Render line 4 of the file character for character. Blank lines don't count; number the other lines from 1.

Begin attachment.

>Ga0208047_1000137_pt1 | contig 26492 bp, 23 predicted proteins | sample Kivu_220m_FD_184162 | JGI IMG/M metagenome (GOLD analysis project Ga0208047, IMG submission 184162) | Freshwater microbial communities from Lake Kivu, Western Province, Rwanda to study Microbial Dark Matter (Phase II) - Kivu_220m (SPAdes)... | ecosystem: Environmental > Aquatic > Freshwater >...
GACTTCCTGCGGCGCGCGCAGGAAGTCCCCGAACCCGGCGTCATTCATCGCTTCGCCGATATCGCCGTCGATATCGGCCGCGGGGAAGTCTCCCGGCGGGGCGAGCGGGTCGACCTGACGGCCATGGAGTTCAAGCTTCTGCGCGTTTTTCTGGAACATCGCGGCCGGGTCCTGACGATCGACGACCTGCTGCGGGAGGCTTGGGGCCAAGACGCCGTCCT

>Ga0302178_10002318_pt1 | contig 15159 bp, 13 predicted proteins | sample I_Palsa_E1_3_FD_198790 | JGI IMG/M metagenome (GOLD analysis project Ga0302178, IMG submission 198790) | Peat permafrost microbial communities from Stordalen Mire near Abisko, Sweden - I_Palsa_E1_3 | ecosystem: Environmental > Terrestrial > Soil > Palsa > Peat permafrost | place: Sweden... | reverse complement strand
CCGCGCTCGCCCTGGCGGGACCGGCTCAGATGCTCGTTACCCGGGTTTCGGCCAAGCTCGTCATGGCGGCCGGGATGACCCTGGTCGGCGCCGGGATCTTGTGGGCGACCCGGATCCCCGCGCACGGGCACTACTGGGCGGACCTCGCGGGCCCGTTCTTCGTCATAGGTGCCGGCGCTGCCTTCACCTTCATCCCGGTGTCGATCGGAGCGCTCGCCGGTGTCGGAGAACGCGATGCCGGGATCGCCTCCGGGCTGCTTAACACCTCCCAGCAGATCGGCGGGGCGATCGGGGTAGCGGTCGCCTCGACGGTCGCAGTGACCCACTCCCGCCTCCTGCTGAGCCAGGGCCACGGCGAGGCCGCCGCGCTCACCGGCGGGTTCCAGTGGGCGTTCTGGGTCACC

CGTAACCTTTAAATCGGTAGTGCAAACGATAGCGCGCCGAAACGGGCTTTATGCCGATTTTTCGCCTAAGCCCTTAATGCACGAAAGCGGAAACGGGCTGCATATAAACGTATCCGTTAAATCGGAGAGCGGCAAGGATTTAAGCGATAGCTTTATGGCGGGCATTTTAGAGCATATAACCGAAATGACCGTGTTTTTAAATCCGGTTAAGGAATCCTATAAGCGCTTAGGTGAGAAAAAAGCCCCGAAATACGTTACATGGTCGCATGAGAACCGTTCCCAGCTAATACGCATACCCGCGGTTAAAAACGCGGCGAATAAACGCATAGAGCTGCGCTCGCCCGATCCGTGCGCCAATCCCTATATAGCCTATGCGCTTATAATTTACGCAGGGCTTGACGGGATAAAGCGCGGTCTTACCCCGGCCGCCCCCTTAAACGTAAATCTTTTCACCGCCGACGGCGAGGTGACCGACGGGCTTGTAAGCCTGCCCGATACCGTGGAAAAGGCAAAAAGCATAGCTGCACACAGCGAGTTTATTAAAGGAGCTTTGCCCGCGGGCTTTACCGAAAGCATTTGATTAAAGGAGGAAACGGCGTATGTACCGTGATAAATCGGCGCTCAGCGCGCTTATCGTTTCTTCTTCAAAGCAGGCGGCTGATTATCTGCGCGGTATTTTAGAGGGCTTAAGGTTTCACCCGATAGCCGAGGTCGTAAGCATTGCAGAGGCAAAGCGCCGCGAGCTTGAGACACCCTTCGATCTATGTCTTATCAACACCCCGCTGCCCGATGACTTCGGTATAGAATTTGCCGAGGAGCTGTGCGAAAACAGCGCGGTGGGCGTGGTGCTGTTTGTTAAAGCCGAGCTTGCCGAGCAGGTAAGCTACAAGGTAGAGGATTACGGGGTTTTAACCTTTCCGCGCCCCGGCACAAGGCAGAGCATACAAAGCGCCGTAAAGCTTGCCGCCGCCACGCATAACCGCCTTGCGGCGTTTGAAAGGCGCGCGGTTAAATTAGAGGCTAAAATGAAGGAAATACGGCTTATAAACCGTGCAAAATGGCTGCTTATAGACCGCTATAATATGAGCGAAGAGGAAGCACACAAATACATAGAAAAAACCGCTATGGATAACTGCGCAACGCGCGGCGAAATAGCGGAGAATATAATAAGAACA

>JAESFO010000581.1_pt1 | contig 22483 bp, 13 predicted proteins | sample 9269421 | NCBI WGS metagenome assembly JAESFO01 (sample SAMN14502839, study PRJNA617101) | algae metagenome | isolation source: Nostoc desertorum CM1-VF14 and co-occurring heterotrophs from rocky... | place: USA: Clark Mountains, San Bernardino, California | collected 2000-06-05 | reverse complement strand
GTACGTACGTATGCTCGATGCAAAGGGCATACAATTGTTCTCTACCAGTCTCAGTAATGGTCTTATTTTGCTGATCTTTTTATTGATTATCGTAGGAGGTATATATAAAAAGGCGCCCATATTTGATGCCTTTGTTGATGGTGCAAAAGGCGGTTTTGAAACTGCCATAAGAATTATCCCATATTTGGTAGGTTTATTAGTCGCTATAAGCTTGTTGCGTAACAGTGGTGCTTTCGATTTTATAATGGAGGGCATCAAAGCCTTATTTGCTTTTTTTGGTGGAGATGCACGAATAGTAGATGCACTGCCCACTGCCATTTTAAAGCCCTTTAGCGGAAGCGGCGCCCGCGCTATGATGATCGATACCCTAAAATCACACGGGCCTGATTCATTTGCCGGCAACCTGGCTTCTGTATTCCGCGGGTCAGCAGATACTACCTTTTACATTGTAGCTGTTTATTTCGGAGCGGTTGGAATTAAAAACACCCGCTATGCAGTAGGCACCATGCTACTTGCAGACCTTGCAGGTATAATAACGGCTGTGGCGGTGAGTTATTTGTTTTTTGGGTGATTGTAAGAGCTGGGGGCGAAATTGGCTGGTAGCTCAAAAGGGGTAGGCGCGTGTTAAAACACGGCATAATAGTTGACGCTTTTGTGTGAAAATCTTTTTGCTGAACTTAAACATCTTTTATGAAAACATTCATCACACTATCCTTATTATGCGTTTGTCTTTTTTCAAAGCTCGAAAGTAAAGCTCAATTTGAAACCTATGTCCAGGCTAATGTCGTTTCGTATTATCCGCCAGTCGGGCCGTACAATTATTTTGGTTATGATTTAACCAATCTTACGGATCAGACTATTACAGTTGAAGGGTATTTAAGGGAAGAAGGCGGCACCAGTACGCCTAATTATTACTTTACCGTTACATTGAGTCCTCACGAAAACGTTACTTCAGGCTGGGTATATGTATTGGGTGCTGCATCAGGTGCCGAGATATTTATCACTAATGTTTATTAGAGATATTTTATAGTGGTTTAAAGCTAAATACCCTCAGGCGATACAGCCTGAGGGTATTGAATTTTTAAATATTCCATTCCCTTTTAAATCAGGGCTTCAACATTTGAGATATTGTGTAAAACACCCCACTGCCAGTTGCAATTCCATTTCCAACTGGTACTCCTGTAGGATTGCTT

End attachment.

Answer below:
CCGCGCTCGCCCTGGCGGGACCGGCTCAGATGCTCGTTACCCGGGTTTCGGCCAAGCTCGTCATGGCGGCCGGGATGACCCTGGTCGGCGCCGGGATCTTGTGGGCGACCCGGATCCCCGCGCACGGGCACTACTGGGCGGACCTCGCGGGCCCGTTCTTCGTCATAGGTGCCGGCGCTGCCTTCACCTTCATCCCGGTGTCGATCGGAGCGCTCGCCGGTGTCGGAGAACGCGATGCCGGGATCGCCTCCGGGCTGCTTAACACCTCCCAGCAGATCGGCGGGGCGATCGGGGTAGCGGTCGCCTCGACGGTCGCAGTGACCCACTCCCGCCTCCTGCTGAGCCAGGGCCACGGCGAGGCCGCCGCGCTCACCGGCGGGTTCCAGTGGGCGTTCTGGGTCACC